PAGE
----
Power Houses

A celebrity home tour of Dallas' rich, famous--and all too often tasteless--movers and fakers

Both Price and Garcia have architecturally distinctive, perfectly nice homes on Fifth Street--Price a two-story clapboard at 406 E. Fifth (20) that's valued at $89,880 and Garcia a two-story, white adobe-looking place at 500 E. Fifth (21) that's $112,430.

The neighborhood, like all urban neighborhoods, is a mixed bag in that the old houses are in various stages of disrepair or renovation. Price's house, built in 1916, has a nicely maintained yard--someone recently planted two large beds of red begonias down front--but is in dire need of a paint job. Garcia's 1940 house is typical in that it's a lot like its owner in personality--shiny as a penny out front (brass door fixtures and large, snazzy planters) but rather corroded-looking if you peek around the back where the house is clearly in need of extensive updating.

Still, the two men share one of the best views of the Dallas skyline in town.

Our one other south-of-the-Trinity celeb is down-homey Channel 8 anchorwoman Gloria Campos, whose greatest marketing strength is that she comes across on the tube as your basic Everywoman. Katie Couric-esque, those Hispanic surnames roll off her tongue like butter on the griddle, and it makes you feel good just knowing that a smart, young, Hispanic female has made it big at a TV station filled with stiff, old white men.

With all that in mind, I motored to the Deep South of Oak Cliff--one street short of the Duncanville city line--to a sunny, rural road called Ranchero Lane. This is a street filled with long dirt driveways and weather-beaten metal mailboxes out at the curb--just like you'd see out on those remote country roads where you feel lucky just to get mail.

Down the street from Campos at 5510 Ranchero Lane (22), a horse farm is for sale with an indoor and outdoor arena. In fact, the only downside out here on Ranchero is that you're almost directly underneath the ugliest--orange and white, yet--water tower I've ever laid eyes on, and you're, well, in Duncanville.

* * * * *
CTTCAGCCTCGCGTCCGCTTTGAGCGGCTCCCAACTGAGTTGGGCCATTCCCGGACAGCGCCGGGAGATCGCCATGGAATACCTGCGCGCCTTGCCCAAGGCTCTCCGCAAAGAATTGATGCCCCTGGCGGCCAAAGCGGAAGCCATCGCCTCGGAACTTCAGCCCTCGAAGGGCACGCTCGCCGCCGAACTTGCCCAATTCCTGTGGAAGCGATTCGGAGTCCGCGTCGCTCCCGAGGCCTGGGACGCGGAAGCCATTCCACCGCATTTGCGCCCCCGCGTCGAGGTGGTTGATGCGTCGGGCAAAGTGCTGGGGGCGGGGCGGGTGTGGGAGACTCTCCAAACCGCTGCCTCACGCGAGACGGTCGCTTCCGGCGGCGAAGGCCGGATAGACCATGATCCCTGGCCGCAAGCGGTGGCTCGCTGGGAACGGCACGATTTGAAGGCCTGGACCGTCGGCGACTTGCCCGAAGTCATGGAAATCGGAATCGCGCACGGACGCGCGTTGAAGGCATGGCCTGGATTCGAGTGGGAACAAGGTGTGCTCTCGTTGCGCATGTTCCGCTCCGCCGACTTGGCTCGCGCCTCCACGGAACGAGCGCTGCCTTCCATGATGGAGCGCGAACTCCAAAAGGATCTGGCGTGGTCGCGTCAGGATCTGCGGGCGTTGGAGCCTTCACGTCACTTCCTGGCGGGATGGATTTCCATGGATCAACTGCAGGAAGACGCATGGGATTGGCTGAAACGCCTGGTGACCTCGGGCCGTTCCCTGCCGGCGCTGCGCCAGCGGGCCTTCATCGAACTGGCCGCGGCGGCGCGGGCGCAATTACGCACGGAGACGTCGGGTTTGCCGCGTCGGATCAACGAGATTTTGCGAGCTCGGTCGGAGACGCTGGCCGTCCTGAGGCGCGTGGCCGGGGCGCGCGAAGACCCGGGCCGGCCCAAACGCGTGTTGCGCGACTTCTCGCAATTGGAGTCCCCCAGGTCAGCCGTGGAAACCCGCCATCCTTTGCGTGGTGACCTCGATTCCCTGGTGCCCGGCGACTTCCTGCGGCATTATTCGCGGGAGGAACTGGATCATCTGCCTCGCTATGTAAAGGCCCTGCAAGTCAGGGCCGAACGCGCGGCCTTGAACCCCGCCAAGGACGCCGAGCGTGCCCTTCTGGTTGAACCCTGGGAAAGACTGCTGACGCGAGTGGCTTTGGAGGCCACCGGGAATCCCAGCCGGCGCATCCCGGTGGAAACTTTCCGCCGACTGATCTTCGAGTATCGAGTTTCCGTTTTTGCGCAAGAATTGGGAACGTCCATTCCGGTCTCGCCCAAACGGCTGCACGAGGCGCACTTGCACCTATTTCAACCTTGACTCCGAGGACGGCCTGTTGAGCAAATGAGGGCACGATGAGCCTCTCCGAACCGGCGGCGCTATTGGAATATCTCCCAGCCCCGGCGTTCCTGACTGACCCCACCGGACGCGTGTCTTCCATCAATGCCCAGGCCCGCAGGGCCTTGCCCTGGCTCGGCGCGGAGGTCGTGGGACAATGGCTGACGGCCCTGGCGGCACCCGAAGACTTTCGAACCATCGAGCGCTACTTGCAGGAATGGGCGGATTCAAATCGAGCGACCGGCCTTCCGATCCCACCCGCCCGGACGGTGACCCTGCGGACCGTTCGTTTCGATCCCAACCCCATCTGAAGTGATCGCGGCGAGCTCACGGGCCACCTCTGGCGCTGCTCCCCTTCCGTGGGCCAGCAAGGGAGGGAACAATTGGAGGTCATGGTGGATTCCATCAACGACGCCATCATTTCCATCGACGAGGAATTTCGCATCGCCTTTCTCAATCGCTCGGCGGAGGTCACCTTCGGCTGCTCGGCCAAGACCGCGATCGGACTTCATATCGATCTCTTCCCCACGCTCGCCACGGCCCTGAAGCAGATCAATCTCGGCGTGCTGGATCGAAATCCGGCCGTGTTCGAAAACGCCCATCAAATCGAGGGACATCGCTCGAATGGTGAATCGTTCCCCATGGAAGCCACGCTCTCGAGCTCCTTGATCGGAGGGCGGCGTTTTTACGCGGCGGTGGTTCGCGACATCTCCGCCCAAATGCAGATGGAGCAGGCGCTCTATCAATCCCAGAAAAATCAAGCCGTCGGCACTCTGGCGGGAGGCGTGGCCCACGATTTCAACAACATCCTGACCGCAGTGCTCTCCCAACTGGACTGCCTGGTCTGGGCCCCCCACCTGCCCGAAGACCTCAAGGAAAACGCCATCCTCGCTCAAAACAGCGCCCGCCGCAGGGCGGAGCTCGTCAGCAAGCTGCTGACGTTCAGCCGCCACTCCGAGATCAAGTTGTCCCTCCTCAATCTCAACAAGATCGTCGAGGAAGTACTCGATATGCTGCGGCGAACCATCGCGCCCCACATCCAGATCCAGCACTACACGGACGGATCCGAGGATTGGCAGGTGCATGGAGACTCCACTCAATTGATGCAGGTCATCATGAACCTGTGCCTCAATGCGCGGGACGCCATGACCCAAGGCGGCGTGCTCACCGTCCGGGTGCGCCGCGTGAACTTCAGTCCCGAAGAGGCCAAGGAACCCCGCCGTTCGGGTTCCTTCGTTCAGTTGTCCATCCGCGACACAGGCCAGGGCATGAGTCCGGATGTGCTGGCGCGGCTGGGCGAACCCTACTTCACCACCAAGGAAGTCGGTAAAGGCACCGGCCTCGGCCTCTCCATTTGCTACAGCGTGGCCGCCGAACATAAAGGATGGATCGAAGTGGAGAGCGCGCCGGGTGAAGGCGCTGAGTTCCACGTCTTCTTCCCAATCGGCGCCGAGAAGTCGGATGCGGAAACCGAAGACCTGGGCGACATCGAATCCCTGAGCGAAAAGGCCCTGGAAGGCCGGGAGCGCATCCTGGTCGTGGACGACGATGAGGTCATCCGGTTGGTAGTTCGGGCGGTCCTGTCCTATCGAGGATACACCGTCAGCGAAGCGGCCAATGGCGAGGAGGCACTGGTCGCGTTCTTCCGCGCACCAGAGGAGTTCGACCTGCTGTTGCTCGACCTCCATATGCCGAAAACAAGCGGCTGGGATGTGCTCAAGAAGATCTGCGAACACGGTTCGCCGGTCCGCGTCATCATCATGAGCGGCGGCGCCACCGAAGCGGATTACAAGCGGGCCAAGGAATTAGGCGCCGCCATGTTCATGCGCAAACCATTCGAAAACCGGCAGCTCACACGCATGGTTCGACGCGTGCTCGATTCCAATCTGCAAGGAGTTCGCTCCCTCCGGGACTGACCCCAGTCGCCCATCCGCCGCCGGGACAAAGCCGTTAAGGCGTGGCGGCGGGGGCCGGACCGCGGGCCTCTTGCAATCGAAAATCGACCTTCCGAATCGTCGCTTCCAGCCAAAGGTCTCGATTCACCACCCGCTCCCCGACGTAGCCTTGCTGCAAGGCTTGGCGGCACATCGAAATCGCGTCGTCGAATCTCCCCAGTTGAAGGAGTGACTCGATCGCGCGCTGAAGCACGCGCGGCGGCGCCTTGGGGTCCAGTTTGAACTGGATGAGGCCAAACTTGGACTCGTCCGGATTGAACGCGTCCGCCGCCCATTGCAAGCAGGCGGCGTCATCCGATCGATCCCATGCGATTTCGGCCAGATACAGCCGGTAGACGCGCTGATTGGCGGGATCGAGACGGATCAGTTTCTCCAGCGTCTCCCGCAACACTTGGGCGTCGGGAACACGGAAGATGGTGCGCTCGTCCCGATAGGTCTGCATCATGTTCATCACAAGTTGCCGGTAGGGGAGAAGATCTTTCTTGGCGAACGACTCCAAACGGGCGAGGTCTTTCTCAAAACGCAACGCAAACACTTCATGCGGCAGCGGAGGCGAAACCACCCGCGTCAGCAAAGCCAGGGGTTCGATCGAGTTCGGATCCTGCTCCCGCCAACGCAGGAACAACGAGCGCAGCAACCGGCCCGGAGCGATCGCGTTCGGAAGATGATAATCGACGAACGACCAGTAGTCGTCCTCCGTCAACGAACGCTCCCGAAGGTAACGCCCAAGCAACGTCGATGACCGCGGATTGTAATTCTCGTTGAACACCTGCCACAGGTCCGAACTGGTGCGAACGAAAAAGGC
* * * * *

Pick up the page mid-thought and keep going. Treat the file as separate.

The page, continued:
Campos, though, apparently thinks she's in Beirut. She has a serious metal fence across her driveway with an electronic security system attached to it--so much for the folksy image. Unless you want to hike through some deep woods to get a glimpse of her modest, 2,842-square-foot home, you've just wasted a trip. Appraisal-district records show barns and horse stalls on the 4.6-acre property, and it's all worth a modest $251,220.

Clear across the county from Campos, as far north as you can go before you cross the Richardson city line, is the home of Dallas City Manager John Ware.

Ware was recently given a very generous raise, increasing his compensation to more than $173,450 a year and making him one of the highest-paid city managers in the country. He is the city's CEO--in charge of levying enough property taxes and fees citywide to try to keep the whole place maintained in the style to which we became accustomed in the '80s heyday, and which we'll probably never see again.

It's a tough job--a delicate balance--and one that is not helped in the least by the fact that Ware does not pay any of these property taxes himself. In fact, of all bizarre things, the Dallas city manager is a renter.

Ware rents at 9702 Burleson Drive (23) in a little pocket of suburbia--just north of the ugly commercialism that is LBJ and Skillman, just south of the Richardson city line--that appears to have been plunked down precisely for the reason that it afforded residents the chance to live as close to Dallas, where they work, as possible without sacrificing their God-given right to attend Richardson public schools.

Which is clearly why Ware and his wife and kids are there.
What's really embarrassing, though, is that Ware has one of the only houses in that six-street development that looks like a rent house. It's drab and unrelentingly brown. There's not a flowering thing anywhere. And the lawn needs water. We're talking 2,727 square feet, $147,600 on the rolls, and not a good thing to say about it.

We were intensely interested in knowing if the city's most famous handyman was, well, handy.

It was a potentially sobering mission. After all, after listening for years to Carrell's nasal musings on aluminum siding and window caulking on KRLD-FM 1080 radio, it would have been profoundly disturbing to see rotted gutters, loose shingles, or even an uncoiled garden hose.

Not to worry.
Carrell has a pretty tidy little abode at 9808 Boedeker Drive (24), on the other side of Walnut Hill Lane from Mary Kay Ash's private lake. Valued at $199,840, Carrell's two-story house doesn't have an inordinate amount of character--and it's a doggone nightmare if you don't happen to enjoy cars whizzing by your driveway at 60 miles an hour--but it's structurally sound and even has a few nice landscaping touches. Also, on the handy front, he's built himself a sturdy, wooden box out back to store unsightly trash cans.

We would recommend, though, that he take lunch with fellow radio commentator Neil Sperry to get a few gardening tips for the front yard. We would also take a few nails to the back fence, which is leaning over a bit. And we certainly would devise a handy way to keep that seasonal, Tracy-Rowlett-type flag from twisting up on the pole like that.

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